And do you think it’s especially worse in the UK?

Yes. It’s very well known that the media is controlled on a number of levels by soft power and hard power. The soft power being that they’re all friends together and they get their stories from the spies, and as long as they keep producing the stories the spies want, they keep getting stories. The hard power is a whole range of different laws that can shut the media up. Journalists can be prosecuted under terrorism laws, they can be injuncted, they can be sued for libel, they can be prosecuted under the Official Secrets Act just like whistleblowers. So the UK, over the last 100 years at least, has perfected this control mechanism.

We’ve also mythologised the spies very effectively with things like James Bond – we think the spies are the good guys and they are a bit glamorous and they are doing something dangerous to protect national security. That takes us away from a meaningful debate about “what is national security?”. What are the major threats these days, and what is the best way to protect our country? We’re not having that, whereas I think a lot of other countries are – Germany in particular.

Have whistleblowers become the new heroes?

It depends on the environment which you are coming out of. The UK has historically been very secretive, with the Official Secrets Act pushing back against whistleblowers. Whistleblowers there tend to come out quite regularly. Countries which have historically been more open, like the US, have not felt the need to do so in the same way. However over the last couple of decades, particularly after 9/11, they have become much more secretive and a lot of people are very unhappy about the direction they took. You know, the shredding of their constitution, the shredding of civil liberties, the illegal wars, the fake intelligence, all that sort of stuff makes for very fertile ground for whistleblowers to come out. And yeah, I think there is a degree of them being trendy or something. I mean, I was involved in blowing the whistle in 1997.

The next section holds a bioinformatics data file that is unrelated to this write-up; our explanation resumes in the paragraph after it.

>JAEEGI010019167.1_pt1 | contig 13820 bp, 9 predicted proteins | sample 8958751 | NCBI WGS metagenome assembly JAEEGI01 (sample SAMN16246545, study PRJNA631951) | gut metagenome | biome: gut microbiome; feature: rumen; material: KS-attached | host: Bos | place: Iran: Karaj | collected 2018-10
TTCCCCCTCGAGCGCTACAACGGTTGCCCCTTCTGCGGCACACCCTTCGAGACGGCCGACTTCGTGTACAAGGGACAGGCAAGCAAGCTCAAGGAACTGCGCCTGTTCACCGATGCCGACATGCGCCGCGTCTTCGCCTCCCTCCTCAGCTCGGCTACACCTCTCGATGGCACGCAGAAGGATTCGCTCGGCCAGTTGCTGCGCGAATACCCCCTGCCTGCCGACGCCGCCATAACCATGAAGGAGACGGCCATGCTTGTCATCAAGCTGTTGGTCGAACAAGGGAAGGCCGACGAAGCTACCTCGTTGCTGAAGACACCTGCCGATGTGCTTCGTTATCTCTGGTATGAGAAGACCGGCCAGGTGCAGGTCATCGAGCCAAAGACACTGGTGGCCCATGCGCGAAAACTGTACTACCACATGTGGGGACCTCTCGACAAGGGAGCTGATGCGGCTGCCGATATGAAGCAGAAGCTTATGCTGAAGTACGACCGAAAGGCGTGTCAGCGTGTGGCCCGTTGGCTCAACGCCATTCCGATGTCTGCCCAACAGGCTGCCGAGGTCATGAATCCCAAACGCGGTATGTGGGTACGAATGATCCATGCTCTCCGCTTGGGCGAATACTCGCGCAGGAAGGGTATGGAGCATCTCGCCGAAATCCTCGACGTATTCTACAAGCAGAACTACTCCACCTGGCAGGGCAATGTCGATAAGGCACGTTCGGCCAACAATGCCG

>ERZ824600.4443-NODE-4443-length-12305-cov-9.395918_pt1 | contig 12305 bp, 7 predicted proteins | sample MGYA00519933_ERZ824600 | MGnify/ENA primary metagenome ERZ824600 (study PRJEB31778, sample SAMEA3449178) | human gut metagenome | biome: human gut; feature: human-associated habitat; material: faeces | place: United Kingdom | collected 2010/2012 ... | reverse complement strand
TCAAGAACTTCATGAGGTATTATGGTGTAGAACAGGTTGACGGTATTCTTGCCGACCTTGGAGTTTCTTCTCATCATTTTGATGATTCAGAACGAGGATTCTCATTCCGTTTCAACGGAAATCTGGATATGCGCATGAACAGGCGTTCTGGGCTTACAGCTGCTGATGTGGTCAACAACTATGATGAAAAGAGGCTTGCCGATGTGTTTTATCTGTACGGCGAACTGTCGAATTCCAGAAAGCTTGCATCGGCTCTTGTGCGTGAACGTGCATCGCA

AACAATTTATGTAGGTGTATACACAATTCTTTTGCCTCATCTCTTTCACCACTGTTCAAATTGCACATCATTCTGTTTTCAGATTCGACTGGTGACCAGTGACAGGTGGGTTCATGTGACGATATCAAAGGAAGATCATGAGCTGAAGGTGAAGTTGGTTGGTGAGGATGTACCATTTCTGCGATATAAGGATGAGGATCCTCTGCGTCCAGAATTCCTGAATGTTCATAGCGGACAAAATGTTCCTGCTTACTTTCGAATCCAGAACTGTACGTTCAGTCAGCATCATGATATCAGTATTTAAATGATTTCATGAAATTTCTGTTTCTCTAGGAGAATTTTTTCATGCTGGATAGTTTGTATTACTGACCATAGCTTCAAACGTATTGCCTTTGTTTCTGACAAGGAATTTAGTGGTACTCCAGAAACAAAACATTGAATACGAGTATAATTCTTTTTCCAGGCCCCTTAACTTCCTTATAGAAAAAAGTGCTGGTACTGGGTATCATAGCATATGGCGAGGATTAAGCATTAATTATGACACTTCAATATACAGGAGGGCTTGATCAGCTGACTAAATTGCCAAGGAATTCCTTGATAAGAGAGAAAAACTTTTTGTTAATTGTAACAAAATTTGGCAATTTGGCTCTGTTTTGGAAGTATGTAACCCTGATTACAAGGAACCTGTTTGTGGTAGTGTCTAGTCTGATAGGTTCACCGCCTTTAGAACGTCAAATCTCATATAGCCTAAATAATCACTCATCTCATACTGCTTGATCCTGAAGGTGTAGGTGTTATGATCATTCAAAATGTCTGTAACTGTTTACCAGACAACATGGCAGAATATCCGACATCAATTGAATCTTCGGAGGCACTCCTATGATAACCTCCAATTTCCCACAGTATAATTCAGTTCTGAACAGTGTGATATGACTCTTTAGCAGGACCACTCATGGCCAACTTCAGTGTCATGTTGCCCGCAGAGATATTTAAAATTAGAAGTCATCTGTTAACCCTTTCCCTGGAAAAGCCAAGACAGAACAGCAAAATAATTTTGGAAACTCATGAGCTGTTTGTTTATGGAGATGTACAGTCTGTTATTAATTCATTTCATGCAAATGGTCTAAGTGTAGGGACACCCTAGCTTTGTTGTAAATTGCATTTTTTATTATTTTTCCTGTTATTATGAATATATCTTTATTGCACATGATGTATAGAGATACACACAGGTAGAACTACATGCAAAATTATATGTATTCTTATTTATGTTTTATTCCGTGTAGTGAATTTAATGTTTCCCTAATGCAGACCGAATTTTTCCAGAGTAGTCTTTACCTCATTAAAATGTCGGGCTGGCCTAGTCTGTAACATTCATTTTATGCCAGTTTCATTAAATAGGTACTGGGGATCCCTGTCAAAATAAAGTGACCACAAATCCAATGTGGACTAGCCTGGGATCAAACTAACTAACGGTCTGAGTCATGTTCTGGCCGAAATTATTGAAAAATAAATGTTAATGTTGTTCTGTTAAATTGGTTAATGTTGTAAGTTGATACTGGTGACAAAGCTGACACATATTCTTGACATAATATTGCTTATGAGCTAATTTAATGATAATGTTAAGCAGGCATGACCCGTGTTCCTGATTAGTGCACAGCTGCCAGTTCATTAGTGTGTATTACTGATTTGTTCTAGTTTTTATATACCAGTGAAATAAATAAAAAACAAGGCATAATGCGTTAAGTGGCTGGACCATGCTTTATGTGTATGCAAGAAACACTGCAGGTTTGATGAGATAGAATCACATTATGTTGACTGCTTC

That wasn’t so trendy back then?

No it wasn’t! [Laughs] It was fairly known, you know there was no word for whistleblowing apart from in English. There were plenty in the UK in the 1980s, a man called Clive Ponting who exposed war crimes in the Falklands War. There was a man called Peter Wright who wrote Spycatcher, a very famous book. Cathy Master exposed mass spying on left-wing activists, she was an MI5 officer in the 1980s. So the UK produced a law called the Official Secrets Act 1989, specifically to criminalise whistleblowing. That’s what David was arrested under.

Is there a “war on whistleblowers” now?

What we’re seeing now is a ramping up of, indeed, a war on whistleblowers. And this comes from the US. For example, in 2008 when Wikileaks started, there was a report drawn up by the US government to work out how to deal with what they called the “insider threat”, i.e. whistleblowers, i.e patriotic individuals who’d signed up to be there to do something good, who saw something really bad and wanted to do something about it, who then decided to do something extra-good to protect lives… and the people in power of course are threatened by this because they hate having transparency imposed on them. They are threatening whistleblowers with 35 years of prison, if not life. Including, for example, Thomas Drake, the NSA predecessor of Edward Snowden. I mean he went through all the right channels, up to a congressional hearing, and still got raided by the FBI and threatened with 35 years in prison. Now if that’s not a war on whistleblowers, I don’t know what is!

Obama is now known as having used the Espionage Act to shut up whistleblowers more frequently than any predecessors.

Yes, he has tried to prosecute seven whistleblowers from the intelligence agency since he’s come to power.


Is it just because it’s Obama? Or is this because there are more whistleblowers?